My IEEE direct activities with volunteers and members, as well as to the community at large produced considerable experience. Much of the effort was directed towards bridging academia with industry through industry forums, workshops, tutorials, courses, and symposia.
IEEE VP-EA, 2018 and 2019
● IEEE Canada President / R7 Director/Delegate: 2016-17
● IEEE Canada President Elect / R7 Director Elect: 2014-15
● IEEE Board of Directors, 2016-17
● IEEE MGA Board Member, 2016-17
● IEEE Data Port Advisory Committee;
● IEEE Canada Conference Advisory Committee Chair: 2004-07
● Canadian Journal of Electrical and Computer Engineering Co-Editor: 2003-09
● Canadian 2002 Conference on Electrical & Computer Engineering, Conference Chair, Proceedings Editor, Webmaster: 2002
● Continuing Education Activities, CEA, Board Member: 1997-99.
● Western Canada Council, Education Chair: 1998-2005.
● Winnipeg Section: Vice Chair 1989-90; Chair 1990-91; Past Chair 1991-92
● Winnipeg Section, Executive Committee: 1979-
● Computer and Computational Intelligence Chapter Chair: 2004-14
● Communications Chapter Chair: 1995-2004
● Computer Chapter Chair: 1992-95
● Teachers-In-Service Program, TISP Chair: 2011-Present
● Conference & Education Committee Chair: 1979-Present.
● Winnipeg Section Student Branch Counsellor: 1999-Present
● McNaughton Student Resource Centre, UofM Faculty Advisor: 1991-Present
● UofM Space Applications and Technology Society, Faculty Advisor: 2009-Present
● UofM Amateur Radio Society, Faculty Advisor: 1978-Present.
● Space Camp (for high school students): 2009-Present
● Research Discovery Week (for Indigenous senior high-school students)
● Manitoba Schools Science Symposium.
I have been an active member of 10 IEEE societies, doing research, publishing, attending and organizing conferences, and holding leadership positions.
● IEEE Annual International Conference on Cognitive Informatics & Cognitive Computing, (Founding member, Conference General Co-Chair, Program Committee Co-Chair, Proceedings Co-Editor): 2003-Present
● Canadian Engineering Education Association Conference (Technical Conference Chair; Proceedings Editor): 2012
● Canadian 2002 Conference on Electrical & Computer Engineering, CCECE (Conference Chair; Proceedings Editor; Webmaster; Session Chair): 2002, 2004
● Canadian Biannual Conference on Computer & Software Engineering Education (Co-Chair, Proceedings Co-Editor), C3SEE: 2002, 04
● Graduate Student Conference, GRADCON (started it in 1998)
● First International Conf. Refereed Electronic Journals Co-convener: 1993
● IEEE Can. Journal of Electrical and Computer Engineering, CJECE, Co-Editor with Xavier Maldague: 2003-09
● IEEE Intern J. Cognitive Informatics and Cognitive Computing, Board: 2002-Present
● Journal of Advanced Mathematics and Applications, Associate Editor: 2012-Present,
● Intern. Journal of Software Science and Computational Intelligence, Board: 2008-Present
● Intern. Journal of Semantic Computing, Associate Editor: 2007-Present
● IEEE Trans. Systems, Man, and Cybernetics, Associate Editor: 2006-2009
● IEEE Communications Magazine, Associate Editor: 1997-99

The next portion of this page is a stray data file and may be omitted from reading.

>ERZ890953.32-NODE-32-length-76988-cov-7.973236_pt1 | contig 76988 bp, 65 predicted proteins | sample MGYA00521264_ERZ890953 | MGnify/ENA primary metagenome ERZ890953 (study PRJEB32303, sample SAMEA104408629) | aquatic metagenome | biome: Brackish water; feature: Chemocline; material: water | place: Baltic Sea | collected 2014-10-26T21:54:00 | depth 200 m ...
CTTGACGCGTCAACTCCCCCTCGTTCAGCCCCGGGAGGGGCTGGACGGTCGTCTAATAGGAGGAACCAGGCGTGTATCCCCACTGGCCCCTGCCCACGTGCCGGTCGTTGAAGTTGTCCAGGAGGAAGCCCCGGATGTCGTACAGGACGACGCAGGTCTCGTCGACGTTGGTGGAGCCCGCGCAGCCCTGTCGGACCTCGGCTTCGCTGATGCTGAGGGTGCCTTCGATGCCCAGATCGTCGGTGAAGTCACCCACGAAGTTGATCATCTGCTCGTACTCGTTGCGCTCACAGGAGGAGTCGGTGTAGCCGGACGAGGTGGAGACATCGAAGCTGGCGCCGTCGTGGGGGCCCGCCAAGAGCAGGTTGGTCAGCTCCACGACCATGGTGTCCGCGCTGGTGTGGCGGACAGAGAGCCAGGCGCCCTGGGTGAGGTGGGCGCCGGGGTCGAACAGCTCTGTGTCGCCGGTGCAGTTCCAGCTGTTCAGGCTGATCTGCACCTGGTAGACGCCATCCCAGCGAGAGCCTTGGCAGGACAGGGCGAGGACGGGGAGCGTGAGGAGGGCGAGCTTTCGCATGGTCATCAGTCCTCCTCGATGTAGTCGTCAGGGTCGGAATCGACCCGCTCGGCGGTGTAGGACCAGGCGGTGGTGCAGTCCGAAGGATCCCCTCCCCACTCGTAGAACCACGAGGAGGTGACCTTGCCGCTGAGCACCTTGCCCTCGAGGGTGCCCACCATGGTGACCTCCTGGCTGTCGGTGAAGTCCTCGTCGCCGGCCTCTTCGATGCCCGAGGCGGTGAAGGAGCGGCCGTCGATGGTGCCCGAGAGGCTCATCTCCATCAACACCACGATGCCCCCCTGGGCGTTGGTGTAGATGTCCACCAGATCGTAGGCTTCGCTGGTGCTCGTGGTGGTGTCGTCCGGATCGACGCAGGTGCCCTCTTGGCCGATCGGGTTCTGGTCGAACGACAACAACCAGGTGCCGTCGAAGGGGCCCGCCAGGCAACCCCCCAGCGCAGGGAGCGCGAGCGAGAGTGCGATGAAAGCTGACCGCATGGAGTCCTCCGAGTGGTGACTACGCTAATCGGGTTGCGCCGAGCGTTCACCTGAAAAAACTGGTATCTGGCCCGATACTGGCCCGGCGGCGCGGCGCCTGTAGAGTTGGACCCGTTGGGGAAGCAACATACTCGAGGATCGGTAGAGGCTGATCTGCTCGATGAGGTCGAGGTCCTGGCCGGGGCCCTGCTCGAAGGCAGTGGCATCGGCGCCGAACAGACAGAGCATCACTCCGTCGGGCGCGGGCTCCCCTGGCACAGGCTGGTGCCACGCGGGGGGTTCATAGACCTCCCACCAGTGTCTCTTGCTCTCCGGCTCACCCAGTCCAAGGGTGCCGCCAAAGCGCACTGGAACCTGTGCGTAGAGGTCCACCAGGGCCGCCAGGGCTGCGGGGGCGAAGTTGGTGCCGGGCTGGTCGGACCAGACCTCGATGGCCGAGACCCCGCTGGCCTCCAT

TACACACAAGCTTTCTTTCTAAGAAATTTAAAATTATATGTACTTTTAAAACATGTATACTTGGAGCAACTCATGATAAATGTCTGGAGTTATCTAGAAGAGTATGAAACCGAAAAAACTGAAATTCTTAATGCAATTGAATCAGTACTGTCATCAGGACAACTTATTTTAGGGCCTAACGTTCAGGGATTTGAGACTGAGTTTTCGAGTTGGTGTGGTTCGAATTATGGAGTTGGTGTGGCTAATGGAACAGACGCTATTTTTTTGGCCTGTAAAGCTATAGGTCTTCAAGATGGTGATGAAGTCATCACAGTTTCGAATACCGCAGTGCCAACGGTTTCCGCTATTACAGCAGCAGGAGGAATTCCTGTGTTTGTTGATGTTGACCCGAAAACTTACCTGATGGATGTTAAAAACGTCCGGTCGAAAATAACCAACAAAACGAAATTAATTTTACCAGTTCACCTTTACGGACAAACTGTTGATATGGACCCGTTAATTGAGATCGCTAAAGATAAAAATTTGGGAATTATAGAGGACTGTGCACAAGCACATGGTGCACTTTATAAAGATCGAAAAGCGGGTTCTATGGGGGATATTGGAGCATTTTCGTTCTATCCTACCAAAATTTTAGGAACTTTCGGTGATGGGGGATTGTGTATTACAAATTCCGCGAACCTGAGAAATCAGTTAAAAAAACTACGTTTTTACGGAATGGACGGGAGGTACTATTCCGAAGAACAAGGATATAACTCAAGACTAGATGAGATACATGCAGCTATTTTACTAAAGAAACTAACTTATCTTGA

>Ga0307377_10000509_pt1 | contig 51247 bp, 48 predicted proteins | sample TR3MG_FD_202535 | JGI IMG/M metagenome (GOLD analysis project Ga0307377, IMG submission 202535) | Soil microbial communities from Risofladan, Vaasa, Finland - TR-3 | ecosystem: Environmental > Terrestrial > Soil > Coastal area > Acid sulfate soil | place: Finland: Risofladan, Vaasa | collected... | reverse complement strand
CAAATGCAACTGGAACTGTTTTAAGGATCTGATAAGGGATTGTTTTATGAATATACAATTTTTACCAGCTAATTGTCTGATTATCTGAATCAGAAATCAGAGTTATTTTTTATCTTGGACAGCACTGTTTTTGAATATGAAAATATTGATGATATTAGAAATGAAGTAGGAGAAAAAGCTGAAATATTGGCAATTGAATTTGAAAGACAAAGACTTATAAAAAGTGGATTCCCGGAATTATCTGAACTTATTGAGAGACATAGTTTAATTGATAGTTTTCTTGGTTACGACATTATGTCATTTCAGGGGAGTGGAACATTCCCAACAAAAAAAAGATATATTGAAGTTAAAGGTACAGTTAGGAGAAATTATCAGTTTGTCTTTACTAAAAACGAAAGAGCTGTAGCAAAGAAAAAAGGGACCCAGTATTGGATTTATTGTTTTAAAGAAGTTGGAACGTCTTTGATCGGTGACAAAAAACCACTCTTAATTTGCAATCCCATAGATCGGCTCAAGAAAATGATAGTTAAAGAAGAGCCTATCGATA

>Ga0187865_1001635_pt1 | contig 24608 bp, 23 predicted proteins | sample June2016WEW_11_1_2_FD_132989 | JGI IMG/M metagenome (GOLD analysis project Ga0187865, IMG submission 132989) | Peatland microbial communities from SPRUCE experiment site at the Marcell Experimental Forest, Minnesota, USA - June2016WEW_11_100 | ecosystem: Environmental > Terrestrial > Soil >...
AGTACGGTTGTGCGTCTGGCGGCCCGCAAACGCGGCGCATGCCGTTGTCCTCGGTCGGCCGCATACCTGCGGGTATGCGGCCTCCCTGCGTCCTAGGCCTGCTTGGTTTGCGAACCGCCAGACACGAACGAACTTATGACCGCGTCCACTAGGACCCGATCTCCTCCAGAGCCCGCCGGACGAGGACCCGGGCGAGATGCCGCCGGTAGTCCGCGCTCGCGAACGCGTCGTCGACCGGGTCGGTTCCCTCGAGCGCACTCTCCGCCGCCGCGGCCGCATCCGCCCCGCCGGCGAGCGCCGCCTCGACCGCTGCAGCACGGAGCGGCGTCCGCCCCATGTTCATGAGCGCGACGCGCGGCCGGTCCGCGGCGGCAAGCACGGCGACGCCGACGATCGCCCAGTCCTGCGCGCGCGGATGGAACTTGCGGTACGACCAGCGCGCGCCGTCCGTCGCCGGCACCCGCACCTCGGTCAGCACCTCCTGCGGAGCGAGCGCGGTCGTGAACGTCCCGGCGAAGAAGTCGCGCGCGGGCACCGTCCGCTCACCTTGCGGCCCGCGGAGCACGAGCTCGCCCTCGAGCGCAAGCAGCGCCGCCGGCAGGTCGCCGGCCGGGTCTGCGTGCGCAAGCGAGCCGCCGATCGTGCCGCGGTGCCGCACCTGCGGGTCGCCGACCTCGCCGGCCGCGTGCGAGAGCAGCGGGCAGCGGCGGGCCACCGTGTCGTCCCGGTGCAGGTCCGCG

● Associate Head of the Department of Electrical and Computer Engineering (1998-2012);
● Engineering Institute of Canada, Council Member: 2016-Present
● Canadian Council of Professional Engineers (Engineers Canada), Canadian Engineering Accreditation Board, CEAB, Accreditation Team: 2010, 2009, 2004 twice, 1999
● APEGM (Assoc. Professional Engineers & Geoscientists of the Province of Manitoba); Board of Examiners (1993-1998) and Academic Review Committee (1999 to 2011)
I have been serving the IEEE EA as its VP in 2018 and 2019, and we are in the implementation phase of many important projects. Education has played a critical role in my life, with the following examples of contributions:
1. Development and delivery of courses for practicing engineers and technologists;
2. Amateur radio courses for university students and practitioners;
3. Closing the educational loop through practitioners (mentoring and the development of Body of Knowledge, BoK, and Body of Experience, BoX).
1. Implementation of experiential learning in undergraduate, graduate, and extended courses;
2. Nano-satellite development (130 students from 16 departments and over 70 advisors from industry, academia, and others; now in the fourth generation);
3. Development and teaching of undergraduate and graduate courses (over 140);
4. McNaughton Student Resource Centres (helped Ted Glass establish the first in R7, now expanding it to other Regions);
5. Micro-volunteering of students and other Young Professionals in educational activities.
1. TV network for rural high-school education in Manitoba;
2. Outreach to high-schools (over 4,000 students);
3. Annual Summer Space Camps for senior high-school students;
4. Annual Verna Kirkness Research Discovery Week for Indigenous high-school students;
5. Development and delivery of Teaching Teachers Workshops (TISP);
6. Outreach to primary-school students (under development, through Scouts America and Scouts Canada).
Accreditation and Profession
1. Accreditation visits for engineering programs at universities (CEAB, similar to ABET);
2. Academic Review Committee for professional qualification of international graduates (APEGM).
Throughout my 45-year experience at many IEEE levels, I have always considered IEEE as an agent of extended education, professional development, and dissemination of knowledge to its members and community at large through tutorials, seminars, workshops, conferences, and publications of papers, articles, books and standards, as well as outreach with science, technology, engineering, arts and mathematics (STEAM) to pre-university and pre-college students. IEEE always faired well when it nurtured close collaboration between academia, industry, government, and the community at large. It also expanded whenever the experienced members interacted closely with the new generation of enthusiastic students, young professionals (YP) and Women in Engineering (WIE). IEEE's educational activities (EA) are essential in those objectives. My extensive experience in EA could be used in the strengthening of:
1. The current and planned EA developments in products and their delivery;
2. Direct STEAM outreach to pre-university, pre-college and even primary-school students;
3. Teaching-teachers workshops;
4. Experiential learning at universities and colleges, in collaboration with industry;
5. Enhancing student competitions in the IEEE's new initiatives;
6. Closing the loop in the traditional open-loop educational system through the knowledge of practitioners;
7. Mentorship to students and YP by seasoned professionals (Life Members and retired professionals);
8. Continuous development of practicing professionals, including faculty;
9. Engagement of IEEE Regions in the EA;
10. Assistance to professional bodies in their assessment of professional qualifications;
11. Assistance to national and international accreditation bodies in accrediting programs;
12. Assistance in policy making on academic, applied and vocational programs.